Atlas Obscura

atlas obscuraWe’d turned off our twitter, ignored our to-blog bookmarks, and generally gotten-the-fuck-outta-dodge when erstwhile SD contributor JC sent us a link to a new project from some old favorites. It’s Atlas Obscura, a wiki-like compendium of the odd by the founders of the Athanasius Kircher Society and Curious Expeditions.

We love the graph paper background, the Medical Museums, the Real Life tours in Philadelphia!

We are reborn!

Modern Self Portraits

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A quickie this time. The Met’s Modern Art Mezzanine has an exhibition called The Lens and the Mirror showing self-portraits from the Museum’s own collection.

We loved the pair of William Roberts drawings, the first from 1911 (when he was sixteen!) and the second from around 1920. In both, the artist’s face is tilted down a bit, giving him a kind of menacing, Alex DeLarge look. There’s also an Egon Schiele watercolor, below, in which the artist appears eroticized and grotesquely emaciated. So, yeah, pretty much like any other portrait he ever did (ProTip: The Neue Galerie, just a few blocks north of the Met’s main entrance, has a fantastic Schiele collection in a weirdly intimate setting).

We enjoyed the Matisse intaglio, an expressive drawing by Umberto Boccioni (who was discussed previously on Suggested Donation) and the wonderfully rigid self-portrait by modernist photographer Edward Steichen (shown below as an unintentional self-portrait of a self-portrait—bad photographers and brightly lit objects behind glass do not mix. Metafictive! Kind of! . . . We’re like an accidental Charlie Kaufman).

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This group of work dates from the1880s through the 1940s; in August, curators will hit the reset button and put up another round  of self-portraits from the collection, this time from the 50s through today.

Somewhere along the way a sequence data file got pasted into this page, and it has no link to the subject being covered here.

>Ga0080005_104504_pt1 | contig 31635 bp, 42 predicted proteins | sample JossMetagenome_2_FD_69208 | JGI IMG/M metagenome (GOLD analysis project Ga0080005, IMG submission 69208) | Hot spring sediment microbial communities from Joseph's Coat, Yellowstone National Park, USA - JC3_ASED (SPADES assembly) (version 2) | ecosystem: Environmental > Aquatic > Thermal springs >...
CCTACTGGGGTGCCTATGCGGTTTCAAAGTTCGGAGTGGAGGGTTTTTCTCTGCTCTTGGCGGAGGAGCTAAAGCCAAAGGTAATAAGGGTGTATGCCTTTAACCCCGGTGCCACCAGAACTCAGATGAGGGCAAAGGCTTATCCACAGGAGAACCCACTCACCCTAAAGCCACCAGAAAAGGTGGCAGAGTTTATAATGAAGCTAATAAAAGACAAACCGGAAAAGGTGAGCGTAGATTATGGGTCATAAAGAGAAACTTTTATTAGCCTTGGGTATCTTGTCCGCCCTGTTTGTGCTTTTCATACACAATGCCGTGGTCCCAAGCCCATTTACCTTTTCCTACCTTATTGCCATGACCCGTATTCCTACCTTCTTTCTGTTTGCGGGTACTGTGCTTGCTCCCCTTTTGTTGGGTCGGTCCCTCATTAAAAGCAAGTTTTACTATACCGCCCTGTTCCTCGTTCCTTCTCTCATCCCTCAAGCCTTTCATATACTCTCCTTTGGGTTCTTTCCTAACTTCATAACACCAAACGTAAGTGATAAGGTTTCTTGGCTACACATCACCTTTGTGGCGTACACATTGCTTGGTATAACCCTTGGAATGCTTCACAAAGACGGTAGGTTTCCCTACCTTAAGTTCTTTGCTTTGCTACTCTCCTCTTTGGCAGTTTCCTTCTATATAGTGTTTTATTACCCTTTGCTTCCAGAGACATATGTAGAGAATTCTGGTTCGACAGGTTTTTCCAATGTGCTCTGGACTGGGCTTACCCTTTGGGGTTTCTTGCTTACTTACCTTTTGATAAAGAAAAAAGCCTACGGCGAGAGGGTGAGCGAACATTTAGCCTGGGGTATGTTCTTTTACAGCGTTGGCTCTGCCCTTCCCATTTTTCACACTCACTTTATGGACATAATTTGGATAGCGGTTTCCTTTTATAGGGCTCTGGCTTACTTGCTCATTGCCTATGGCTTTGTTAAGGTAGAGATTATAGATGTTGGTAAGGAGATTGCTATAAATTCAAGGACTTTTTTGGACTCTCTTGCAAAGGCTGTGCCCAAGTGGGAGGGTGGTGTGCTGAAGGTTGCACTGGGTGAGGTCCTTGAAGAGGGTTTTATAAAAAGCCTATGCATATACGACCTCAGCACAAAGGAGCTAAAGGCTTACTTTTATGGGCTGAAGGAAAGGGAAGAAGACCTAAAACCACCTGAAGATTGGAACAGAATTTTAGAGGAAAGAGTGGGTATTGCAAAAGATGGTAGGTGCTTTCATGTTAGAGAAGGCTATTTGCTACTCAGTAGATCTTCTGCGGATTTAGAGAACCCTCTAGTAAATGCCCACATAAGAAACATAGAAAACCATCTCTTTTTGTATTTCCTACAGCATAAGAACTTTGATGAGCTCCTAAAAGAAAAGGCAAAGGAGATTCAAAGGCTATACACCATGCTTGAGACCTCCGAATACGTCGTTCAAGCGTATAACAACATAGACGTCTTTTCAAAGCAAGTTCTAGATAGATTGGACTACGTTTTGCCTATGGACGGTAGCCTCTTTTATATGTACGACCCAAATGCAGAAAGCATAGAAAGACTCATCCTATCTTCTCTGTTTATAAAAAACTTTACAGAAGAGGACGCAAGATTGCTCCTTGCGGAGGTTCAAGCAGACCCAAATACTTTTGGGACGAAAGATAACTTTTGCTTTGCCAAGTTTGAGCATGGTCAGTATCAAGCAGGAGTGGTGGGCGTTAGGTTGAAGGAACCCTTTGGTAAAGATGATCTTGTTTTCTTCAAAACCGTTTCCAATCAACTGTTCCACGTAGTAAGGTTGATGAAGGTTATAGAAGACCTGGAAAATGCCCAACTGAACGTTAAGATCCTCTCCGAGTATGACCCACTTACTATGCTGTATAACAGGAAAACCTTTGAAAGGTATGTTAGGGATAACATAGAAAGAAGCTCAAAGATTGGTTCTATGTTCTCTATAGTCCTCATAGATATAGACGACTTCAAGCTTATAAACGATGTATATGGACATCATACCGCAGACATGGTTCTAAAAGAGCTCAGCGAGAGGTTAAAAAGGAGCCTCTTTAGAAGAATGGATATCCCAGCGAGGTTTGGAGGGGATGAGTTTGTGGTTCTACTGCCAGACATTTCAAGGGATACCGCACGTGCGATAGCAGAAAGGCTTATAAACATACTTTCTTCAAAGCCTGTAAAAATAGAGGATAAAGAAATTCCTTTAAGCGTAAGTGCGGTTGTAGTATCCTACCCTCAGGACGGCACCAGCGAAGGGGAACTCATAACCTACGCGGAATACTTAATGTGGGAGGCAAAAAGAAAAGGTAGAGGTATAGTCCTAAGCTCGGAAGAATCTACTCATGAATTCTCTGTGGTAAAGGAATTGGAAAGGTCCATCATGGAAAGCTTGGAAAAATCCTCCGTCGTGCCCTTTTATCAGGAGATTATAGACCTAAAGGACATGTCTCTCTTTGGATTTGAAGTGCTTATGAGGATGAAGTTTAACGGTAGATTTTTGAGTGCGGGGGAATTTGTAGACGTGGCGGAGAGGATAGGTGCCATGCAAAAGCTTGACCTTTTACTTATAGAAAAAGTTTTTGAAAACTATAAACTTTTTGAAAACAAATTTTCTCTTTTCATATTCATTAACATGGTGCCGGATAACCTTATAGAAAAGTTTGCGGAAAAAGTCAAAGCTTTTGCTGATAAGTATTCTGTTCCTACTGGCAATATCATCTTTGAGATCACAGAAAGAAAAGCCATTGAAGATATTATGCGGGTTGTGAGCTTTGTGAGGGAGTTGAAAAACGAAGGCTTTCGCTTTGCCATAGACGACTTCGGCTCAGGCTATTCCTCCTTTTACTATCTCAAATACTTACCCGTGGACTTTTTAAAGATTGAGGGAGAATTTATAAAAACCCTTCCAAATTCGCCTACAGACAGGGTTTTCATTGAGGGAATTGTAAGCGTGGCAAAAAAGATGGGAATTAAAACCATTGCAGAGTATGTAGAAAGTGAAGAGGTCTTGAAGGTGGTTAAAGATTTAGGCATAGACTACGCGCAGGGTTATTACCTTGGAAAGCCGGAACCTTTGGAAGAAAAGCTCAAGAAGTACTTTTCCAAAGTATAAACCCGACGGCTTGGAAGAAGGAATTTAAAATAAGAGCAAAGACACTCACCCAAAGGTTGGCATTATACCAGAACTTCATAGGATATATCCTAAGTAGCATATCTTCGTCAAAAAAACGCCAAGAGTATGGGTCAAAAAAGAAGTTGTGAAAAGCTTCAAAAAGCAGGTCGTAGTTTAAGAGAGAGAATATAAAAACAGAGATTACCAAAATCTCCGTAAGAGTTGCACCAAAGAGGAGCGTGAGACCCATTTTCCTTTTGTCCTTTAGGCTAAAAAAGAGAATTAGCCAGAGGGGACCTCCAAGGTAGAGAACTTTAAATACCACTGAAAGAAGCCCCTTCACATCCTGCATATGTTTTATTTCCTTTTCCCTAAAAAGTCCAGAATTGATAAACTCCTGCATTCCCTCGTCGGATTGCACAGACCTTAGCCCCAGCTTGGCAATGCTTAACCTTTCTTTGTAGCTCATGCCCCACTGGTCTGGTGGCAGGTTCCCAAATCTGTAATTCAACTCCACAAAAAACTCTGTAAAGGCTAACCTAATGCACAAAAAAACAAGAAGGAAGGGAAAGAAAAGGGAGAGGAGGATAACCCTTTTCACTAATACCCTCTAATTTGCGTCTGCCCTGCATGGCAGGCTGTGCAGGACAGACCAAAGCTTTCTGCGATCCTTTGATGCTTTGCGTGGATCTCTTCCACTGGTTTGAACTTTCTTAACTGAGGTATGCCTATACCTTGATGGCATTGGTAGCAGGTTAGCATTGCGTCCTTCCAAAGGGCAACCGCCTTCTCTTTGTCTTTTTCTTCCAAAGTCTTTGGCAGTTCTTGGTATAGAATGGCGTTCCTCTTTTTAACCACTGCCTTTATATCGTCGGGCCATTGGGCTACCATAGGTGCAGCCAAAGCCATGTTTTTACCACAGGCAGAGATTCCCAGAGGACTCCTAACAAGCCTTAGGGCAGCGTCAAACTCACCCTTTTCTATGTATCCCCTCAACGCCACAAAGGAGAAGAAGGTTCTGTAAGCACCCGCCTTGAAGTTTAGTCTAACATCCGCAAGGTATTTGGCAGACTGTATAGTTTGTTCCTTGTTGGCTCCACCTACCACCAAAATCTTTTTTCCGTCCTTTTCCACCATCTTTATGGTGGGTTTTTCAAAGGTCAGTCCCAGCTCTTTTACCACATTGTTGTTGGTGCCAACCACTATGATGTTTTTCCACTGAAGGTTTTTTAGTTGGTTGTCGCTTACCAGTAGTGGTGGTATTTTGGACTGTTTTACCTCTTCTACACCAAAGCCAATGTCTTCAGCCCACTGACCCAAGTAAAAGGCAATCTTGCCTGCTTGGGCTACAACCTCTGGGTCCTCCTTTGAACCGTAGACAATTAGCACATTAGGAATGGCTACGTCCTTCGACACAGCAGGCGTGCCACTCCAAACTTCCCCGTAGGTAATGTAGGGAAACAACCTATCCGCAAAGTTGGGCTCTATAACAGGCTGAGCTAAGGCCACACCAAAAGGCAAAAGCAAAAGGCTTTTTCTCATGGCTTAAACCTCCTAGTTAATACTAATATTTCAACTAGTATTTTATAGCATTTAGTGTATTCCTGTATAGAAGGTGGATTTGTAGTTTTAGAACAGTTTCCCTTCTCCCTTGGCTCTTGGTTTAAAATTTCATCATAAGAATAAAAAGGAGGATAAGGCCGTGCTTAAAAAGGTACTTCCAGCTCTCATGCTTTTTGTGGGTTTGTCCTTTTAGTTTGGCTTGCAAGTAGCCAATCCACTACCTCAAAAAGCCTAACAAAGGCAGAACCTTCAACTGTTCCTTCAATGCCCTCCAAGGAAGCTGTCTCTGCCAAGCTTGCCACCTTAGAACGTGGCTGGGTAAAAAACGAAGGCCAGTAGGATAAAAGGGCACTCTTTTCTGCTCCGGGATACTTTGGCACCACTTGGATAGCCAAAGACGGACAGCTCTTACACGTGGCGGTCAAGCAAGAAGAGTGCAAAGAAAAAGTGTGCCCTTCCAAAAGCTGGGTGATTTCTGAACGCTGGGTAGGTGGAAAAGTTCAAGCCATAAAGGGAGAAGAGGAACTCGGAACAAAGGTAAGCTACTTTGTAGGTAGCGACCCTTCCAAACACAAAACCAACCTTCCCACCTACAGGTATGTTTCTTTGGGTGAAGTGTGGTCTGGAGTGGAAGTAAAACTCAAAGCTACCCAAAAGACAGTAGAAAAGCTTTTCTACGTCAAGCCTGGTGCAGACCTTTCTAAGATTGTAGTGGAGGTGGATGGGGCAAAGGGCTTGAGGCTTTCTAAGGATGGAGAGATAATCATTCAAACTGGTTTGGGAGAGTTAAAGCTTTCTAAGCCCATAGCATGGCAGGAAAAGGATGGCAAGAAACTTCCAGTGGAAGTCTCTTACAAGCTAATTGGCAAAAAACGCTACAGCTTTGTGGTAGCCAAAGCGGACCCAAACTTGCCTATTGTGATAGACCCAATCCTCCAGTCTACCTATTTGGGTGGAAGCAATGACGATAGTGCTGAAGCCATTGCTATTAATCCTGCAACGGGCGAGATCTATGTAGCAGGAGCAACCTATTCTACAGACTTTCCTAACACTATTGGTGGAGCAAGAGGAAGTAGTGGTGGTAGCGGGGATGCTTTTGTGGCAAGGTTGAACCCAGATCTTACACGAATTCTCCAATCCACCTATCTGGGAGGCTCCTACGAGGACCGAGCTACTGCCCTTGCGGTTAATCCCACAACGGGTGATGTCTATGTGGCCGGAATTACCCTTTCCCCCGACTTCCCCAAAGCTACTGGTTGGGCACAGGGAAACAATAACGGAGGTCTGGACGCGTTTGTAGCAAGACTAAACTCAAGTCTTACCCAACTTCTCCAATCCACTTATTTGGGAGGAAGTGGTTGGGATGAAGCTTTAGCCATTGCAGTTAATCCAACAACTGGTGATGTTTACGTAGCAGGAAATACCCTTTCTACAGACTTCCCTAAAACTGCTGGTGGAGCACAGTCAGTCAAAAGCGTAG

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Ayo Technology

Lauren’s post on the awesome World Digital Library reminded us of another impressive online art collection, Google Earth’s Masterpieces of the Prado. These images weigh in at 14,000 megapixels, meaning you get closer to works by Dürer, Bosch, and Reubens in Google Earth than you would be able to in person. It’s pretty remarkable—you can see brushtrokes and cracks in the oil paint, but never any pixelation.

Definitely best viewed in full screen Google Earth mode, but you can also check out some of these massive images in Google Maps.

READ THE SUN

Unlike everybody else, we dislike advertisements. We know. We’re taking a controversial position, but bear with us here.

We kind of think that economics is about as much of a science as witch doctoring. The world economy is short-circuiting right now because everyone went along with the sage advice of the financial gurus who thought up mortgage-backed securities and cutting bad debt up into traunches that could be sold as good debt . . . and on and on.
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As we understand it (full disclosure: we don’t understand it) one of the cornerstones of capitalism is that people act rationally and in their own self-interest, and even if capitalism stratifies the classes and ruins the earth with a consumptive ethos, we can at least reap the rewards of the generative engine of the free market. Innovation and production of wealth, blah blah blah. OK, fine, don’t love it, but at the moment, we’re too much of a wimp to rage against this machine.

But here’s the problem. Advertisements. FUCKING LIE. THEY LIE SO HARD. So how are the discrete constituents (consumers) of a capitalist system supposed to make these rational decisions in their own self-interest if they’re bombarded with disingenuous images so often repeated that even the savviest of media consumers aren’t immune to their charms? And don’t give us that dreck arguing against Galbraith’s dependence effect, like this professor CSPU does: “needs, wants, tastes, and demand all originate within the consumer. A sign that says “Lemonade—5¢” cannot create a desire for the product if the consumer is not thirsty or does not like lemonade.”